In addition to the above, mules also need to be accountable and liable where they are an active party to the scam.

3 Likes

So all businesses and individuals should be forced to wait for transfers because some people need training wheels in case of an oops. That will not be popular.

Oh yes, an annual assessment of competence to show we are not gullible.

1 Like

Banks should engage a third party to test each customer for gullibility, but the scam destination account is harmless (controlled by the testing company or the bank) and funds will be returned shortly afterwards if you fail the test.

If you fail the test, you are flagged as gullible and restrictions will apply. Gullibility flag is shared among all Australian banks (shared database, not public though).

2 Likes

That is so good. :smiley:

Some might suggest simply choosing the bank is evidence enough.

Should banks be tested by a third party to determine how gullible the bank is in allowing the establishment of fraudulent accounts?

1 Like

Whether one stays with a bank having high loan rates, low savings rates, and is closing branches and ATMs as fast as they can, OR ‘walks’ to a more customer friendly bank (if there are any, all being relative) could be the basic litmus test for gullibility or minimally attentiveness and possibly decision making skills.

That shows nothing about the bank’s security but something about the customer.

Perhaps so. Although that is in no way mutually exclusive with what I wrote. You can do both.

Perhaps the relevant financial authorities already do. It would be like “shadow shoppers” but done on behalf of government authorities.

If the bank fails the test, it may or may not be gullibility. It could be laxness. Either way though, a fail is a fail.

In my dealings with banks they have tended to err on the side of being overly officious when opening accounts. But sure you might get lucky and get a work experience student on his first day on the job and be able to socially engineer your way out of having missing or faulty documents. :wink:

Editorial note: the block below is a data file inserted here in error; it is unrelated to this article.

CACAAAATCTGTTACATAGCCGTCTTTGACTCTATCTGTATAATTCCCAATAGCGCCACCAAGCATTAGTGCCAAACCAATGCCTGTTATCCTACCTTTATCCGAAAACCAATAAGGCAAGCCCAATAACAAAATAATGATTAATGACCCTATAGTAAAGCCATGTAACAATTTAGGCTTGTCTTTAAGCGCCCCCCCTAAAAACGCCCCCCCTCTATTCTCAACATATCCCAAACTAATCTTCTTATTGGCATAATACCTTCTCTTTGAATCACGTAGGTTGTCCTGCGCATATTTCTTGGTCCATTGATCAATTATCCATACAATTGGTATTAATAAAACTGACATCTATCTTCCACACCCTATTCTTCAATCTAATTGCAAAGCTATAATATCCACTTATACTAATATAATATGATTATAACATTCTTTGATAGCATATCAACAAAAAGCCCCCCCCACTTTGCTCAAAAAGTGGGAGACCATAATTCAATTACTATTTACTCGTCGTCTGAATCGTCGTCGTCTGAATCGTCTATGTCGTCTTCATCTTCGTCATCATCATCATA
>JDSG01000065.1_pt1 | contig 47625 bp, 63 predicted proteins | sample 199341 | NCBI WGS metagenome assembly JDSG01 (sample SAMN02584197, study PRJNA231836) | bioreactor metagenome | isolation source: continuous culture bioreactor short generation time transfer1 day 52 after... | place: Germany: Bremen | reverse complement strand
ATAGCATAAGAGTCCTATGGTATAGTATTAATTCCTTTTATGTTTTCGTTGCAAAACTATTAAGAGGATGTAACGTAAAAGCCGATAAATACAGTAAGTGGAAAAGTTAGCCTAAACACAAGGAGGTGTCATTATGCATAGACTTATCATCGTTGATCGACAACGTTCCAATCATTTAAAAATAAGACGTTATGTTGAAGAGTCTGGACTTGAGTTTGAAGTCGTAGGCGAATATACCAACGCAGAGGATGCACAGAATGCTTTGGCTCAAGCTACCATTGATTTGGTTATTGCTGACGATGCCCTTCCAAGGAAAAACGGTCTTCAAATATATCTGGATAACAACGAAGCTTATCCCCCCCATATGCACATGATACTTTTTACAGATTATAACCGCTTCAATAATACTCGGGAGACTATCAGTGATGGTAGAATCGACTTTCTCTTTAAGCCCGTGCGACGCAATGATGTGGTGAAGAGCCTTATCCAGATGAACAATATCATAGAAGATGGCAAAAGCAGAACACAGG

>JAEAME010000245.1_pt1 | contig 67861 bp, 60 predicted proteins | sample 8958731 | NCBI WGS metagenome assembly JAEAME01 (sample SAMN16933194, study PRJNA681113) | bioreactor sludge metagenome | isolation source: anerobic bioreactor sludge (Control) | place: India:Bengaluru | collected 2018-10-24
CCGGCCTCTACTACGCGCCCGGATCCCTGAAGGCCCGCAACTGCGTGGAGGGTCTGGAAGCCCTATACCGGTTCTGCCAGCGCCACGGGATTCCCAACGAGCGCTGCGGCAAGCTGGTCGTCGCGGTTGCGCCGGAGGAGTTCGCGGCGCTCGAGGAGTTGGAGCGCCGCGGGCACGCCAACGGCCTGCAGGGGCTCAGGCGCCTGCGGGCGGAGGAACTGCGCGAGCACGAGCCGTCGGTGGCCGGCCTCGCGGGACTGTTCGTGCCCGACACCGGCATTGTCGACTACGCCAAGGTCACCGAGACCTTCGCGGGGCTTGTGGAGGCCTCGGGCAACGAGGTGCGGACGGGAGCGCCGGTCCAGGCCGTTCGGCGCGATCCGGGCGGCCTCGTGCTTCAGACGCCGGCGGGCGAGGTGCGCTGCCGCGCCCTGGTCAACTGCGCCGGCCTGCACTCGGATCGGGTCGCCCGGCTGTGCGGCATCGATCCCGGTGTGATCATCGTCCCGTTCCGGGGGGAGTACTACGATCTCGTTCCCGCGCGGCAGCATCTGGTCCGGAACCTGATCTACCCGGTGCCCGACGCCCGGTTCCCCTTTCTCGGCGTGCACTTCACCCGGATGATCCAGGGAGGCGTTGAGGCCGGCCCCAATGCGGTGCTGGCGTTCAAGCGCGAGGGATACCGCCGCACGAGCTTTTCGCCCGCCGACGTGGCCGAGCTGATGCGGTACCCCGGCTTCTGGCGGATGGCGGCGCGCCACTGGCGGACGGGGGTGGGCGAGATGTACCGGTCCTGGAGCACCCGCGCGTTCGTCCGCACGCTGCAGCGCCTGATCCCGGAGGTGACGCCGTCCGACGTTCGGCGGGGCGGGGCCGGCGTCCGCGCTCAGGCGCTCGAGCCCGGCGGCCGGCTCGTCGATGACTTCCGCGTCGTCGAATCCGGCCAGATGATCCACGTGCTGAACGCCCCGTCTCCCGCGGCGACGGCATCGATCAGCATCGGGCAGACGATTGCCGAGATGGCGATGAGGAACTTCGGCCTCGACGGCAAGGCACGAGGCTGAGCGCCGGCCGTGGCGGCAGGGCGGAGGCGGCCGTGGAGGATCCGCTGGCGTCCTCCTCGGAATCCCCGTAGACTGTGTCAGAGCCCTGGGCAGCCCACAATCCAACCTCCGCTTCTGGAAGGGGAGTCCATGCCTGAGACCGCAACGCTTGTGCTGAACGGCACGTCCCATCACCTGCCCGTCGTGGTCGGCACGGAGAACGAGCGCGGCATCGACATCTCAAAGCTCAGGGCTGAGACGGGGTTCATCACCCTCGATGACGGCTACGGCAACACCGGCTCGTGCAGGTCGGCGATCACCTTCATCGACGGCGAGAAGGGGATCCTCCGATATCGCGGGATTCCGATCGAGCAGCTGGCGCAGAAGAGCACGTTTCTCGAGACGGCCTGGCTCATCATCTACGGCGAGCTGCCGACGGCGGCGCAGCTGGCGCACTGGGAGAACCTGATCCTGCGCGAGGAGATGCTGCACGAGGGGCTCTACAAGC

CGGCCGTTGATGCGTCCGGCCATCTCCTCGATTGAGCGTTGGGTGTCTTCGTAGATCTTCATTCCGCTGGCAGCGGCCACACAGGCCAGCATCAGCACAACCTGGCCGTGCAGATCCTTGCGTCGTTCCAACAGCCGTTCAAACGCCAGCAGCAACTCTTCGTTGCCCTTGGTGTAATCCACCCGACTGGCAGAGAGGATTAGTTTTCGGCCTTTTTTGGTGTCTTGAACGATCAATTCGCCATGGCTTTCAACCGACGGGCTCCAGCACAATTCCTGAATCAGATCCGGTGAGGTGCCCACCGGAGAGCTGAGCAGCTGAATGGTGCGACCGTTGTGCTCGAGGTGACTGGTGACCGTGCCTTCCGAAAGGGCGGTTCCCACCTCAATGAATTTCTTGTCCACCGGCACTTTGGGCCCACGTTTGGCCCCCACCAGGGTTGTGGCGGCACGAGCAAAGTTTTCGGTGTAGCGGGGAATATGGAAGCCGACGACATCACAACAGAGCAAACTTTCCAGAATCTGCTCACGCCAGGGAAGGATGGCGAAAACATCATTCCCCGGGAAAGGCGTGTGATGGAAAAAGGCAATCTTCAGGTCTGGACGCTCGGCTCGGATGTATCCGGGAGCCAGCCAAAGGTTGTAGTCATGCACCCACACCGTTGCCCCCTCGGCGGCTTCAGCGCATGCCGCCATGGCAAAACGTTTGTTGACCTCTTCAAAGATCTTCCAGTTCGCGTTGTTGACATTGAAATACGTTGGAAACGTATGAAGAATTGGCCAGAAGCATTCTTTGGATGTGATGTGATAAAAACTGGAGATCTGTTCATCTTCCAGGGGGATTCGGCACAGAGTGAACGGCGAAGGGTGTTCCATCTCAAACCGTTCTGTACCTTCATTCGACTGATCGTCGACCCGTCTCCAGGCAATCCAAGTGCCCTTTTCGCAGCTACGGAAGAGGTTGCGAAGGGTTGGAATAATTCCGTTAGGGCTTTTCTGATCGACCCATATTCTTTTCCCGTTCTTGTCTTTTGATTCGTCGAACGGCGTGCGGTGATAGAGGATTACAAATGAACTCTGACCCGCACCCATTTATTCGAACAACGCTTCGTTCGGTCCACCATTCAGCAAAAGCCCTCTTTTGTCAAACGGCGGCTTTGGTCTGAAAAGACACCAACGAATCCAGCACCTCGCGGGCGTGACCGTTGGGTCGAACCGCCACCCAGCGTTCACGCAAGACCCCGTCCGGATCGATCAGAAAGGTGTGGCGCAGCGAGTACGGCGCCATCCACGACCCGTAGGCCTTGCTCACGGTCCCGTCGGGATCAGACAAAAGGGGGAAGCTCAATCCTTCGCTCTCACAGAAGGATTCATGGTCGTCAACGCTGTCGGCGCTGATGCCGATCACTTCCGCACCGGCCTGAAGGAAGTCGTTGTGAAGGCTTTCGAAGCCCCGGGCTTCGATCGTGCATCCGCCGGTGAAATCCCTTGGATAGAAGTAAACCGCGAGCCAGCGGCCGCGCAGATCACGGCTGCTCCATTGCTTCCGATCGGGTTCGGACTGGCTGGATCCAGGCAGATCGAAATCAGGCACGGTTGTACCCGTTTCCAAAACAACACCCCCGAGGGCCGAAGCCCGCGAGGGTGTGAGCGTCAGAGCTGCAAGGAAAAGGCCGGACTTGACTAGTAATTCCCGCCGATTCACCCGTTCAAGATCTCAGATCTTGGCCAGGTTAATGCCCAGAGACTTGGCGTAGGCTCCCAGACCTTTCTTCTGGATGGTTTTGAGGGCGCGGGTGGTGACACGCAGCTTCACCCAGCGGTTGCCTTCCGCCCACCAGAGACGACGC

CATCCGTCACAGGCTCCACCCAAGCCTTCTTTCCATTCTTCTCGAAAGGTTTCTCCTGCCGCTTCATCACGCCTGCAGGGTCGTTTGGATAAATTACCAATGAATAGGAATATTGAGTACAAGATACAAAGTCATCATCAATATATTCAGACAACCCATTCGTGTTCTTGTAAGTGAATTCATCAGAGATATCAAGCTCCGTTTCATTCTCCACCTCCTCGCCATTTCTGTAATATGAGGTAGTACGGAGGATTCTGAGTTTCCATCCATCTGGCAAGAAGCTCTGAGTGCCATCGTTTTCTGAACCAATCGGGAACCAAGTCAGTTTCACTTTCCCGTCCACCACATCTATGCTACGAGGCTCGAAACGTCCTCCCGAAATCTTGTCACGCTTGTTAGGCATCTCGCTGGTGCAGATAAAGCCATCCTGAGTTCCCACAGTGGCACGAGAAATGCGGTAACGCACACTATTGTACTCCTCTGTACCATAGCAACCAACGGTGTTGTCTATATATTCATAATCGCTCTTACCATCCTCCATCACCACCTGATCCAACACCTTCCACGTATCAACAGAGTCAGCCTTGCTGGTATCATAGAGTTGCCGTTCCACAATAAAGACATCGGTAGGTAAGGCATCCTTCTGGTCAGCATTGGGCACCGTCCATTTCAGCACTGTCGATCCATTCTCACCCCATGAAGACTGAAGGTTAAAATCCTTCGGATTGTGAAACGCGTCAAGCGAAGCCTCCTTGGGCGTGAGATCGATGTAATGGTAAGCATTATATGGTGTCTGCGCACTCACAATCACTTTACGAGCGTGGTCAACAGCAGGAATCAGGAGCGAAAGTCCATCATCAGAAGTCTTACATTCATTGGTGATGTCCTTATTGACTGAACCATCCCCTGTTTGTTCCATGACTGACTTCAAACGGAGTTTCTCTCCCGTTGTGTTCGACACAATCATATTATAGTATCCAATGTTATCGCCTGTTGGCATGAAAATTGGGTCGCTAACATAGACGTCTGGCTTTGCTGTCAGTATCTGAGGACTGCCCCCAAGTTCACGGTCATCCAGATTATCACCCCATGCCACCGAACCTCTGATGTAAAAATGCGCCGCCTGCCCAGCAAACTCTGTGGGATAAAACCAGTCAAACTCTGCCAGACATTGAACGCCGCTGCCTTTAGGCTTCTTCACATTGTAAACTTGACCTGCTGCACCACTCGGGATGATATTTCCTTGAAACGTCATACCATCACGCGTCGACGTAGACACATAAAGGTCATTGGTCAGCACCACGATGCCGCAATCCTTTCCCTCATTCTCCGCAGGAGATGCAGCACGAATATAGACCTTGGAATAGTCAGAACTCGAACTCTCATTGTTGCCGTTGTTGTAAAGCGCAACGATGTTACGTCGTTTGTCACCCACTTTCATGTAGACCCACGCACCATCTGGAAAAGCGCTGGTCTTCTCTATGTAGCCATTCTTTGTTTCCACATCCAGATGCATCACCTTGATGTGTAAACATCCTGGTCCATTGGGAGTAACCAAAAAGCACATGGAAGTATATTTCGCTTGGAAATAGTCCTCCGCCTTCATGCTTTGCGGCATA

It is noted that mule accounts can be entirely legitimate. For example, one way of getting a mule account is to buy the internet banking details of a foreign person who was legitimately temporarily resident in Australia (e.g. as a student) for a number of years but is then going home. (I think the government needs to look at tightening that up and that could be part of a holistic review of scams although not directly relevant to this topic.)

1 Like

If banks were required to repay money that customers lost due to scams, then I could envisage a few things happening.

Firstly, access to online banking would require mandatory multifactor authentication. A logon to an account could not be done by a scammer knowing only the userid and password obtained by tricking the customer into revealing it.

Secondly, pay anyone money transfers would be restricted. Maybe a delay of a few days before the transfer was done to allow a victim to realise their mistake and contact the bank. Maybe a charge imposed for all transfers that would act as insurance in case of a scam transfer. Maybe if a customer was scammed and the bank had to repay the money, then the money transfer function is then unavailable for that customer due to risk that it could reoccur.

Banks have long had a payment method that uses account names. The Cheque.
Is it ironic that there is a sunset on the use of cheques before the account name safeguards for newer payment methods are introduced?

Welcome to the community @Inciteful.

While cheques might seem a solution to current problems, they have had their own problems in the past.

I had to visit a bank branch to get a form they could have easily had on their website, but instead I had to wait for 1 hour in the branch. While I was waiting, a gentleman came in and I inadvertently overheard his problem - which was clearly that he was being scammed and wanted to transfer money to the scammers but it had been blocked or he didn’t know how to do it - it sounded like a version of the nigerian prince scam. The bank staff immediately tried to convince him that it was a scam, and as I was finally called away it sounded like he was still going to do the transfer “just in case it worked”. I wanted to go over and shake some sense into this idiot. As I left, multiple bank staff were working on him to convince him not to give his money to the scammers. I couldn’t see what more the bank could do or how they could possibly be liable if he still went ahead and gave his money away.

5 Likes

At the end of the day, it is the customer’s money. Sometimes scammers can scare the hell out of their targets. Pay your tax bill or you will be arrested. Pay up or your encrypted PC files will be lost forever.
Or just a deal too good to pass up if it actually worked, like the Nigerian scams. Worth a gamble. I feel the same about seeing those playing the pokies in clubs, hotels and casinos.

But it sounds like the bank staff were trying to advise. Which they are required to do. Act in the best interests of the customer.

1 Like